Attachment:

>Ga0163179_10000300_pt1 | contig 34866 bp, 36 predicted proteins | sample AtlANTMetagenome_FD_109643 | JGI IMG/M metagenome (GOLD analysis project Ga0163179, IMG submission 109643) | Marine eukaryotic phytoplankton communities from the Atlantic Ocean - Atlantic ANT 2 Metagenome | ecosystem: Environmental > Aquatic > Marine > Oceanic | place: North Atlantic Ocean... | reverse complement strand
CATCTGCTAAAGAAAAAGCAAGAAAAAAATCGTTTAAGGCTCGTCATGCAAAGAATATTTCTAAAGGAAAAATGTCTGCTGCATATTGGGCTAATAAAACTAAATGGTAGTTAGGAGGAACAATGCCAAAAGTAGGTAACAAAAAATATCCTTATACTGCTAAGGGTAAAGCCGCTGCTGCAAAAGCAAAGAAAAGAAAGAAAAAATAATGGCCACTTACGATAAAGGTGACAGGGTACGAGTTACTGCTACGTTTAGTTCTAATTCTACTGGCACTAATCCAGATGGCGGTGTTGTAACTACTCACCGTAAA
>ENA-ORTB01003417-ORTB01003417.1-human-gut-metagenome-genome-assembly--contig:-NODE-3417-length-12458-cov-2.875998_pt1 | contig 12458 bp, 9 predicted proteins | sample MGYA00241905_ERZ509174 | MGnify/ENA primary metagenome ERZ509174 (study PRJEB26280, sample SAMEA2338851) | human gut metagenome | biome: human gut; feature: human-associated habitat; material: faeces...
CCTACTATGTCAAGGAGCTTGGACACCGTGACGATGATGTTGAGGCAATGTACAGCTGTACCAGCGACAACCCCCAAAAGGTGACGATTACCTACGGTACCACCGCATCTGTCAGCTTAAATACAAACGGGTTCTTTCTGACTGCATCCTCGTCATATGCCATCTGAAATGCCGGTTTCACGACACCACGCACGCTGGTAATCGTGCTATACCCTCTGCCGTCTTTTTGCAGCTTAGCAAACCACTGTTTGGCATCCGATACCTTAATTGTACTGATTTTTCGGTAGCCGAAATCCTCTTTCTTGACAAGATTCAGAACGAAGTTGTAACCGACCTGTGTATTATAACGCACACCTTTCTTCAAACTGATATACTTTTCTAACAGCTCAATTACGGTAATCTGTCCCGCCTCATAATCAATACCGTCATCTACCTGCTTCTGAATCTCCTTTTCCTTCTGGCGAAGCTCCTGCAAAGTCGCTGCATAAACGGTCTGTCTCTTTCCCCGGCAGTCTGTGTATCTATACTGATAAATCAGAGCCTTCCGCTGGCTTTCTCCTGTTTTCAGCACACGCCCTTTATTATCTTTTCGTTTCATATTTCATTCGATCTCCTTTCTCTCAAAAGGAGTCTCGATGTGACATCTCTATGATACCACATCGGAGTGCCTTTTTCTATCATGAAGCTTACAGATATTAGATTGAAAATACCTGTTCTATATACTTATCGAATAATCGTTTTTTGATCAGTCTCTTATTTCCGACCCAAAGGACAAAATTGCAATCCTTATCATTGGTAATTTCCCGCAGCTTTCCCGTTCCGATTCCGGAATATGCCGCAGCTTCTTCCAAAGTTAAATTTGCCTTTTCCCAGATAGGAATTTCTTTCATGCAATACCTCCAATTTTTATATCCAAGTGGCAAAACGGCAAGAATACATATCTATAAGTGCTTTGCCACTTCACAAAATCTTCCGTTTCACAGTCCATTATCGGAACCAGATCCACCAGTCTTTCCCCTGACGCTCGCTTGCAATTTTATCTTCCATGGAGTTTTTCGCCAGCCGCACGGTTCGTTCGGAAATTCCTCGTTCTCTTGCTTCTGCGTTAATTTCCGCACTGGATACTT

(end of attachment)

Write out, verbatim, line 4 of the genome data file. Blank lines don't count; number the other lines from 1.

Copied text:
CCTACTATGTCAAGGAGCTTGGACACCGTGACGATGATGTTGAGGCAATGTACAGCTGTACCAGCGACAACCCCCAAAAGGTGACGATTACCTACGGTACCACCGCATCTGTCAGCTTAAATACAAACGGGTTCTTTCTGACTGCATCCTCGTCATATGCCATCTGAAATGCCGGTTTCACGACACCACGCACGCTGGTAATCGTGCTATACCCTCTGCCGTCTTTTTGCAGCTTAGCAAACCACTGTTTGGCATCCGATACCTTAATTGTACTGATTTTTCGGTAGCCGAAATCCTCTTTCTTGACAAGATTCAGAACGAAGTTGTAACCGACCTGTGTATTATAACGCACACCTTTCTTCAAACTGATATACTTTTCTAACAGCTCAATTACGGTAATCTGTCCCGCCTCATAATCAATACCGTCATCTACCTGCTTCTGAATCTCCTTTTCCTTCTGGCGAAGCTCCTGCAAAGTCGCTGCATAAACGGTCTGTCTCTTTCCCCGGCAGTCTGTGTATCTATACTGATAAATCAGAGCCTTCCGCTGGCTTTCTCCTGTTTTCAGCACACGCCCTTTATTATCTTTTCGTTTCATATTTCATTCGATCTCCTTTCTCTCAAAAGGAGTCTCGATGTGACATCTCTATGATACCACATCGGAGTGCCTTTTTCTATCATGAAGCTTACAGATATTAGATTGAAAATACCTGTTCTATATACTTATCGAATAATCGTTTTTTGATCAGTCTCTTATTTCCGACCCAAAGGACAAAATTGCAATCCTTATCATTGGTAATTTCCCGCAGCTTTCCCGTTCCGATTCCGGAATATGCCGCAGCTTCTTCCAAAGTTAAATTTGCCTTTTCCCAGATAGGAATTTCTTTCATGCAATACCTCCAATTTTTATATCCAAGTGGCAAAACGGCAAGAATACATATCTATAAGTGCTTTGCCACTTCACAAAATCTTCCGTTTCACAGTCCATTATCGGAACCAGATCCACCAGTCTTTCCCCTGACGCTCGCTTGCAATTTTATCTTCCATGGAGTTTTTCGCCAGCCGCACGGTTCGTTCGGAAATTCCTCGTTCTCTTGCTTCTGCGTTAATTTCCGCACTGGATACTT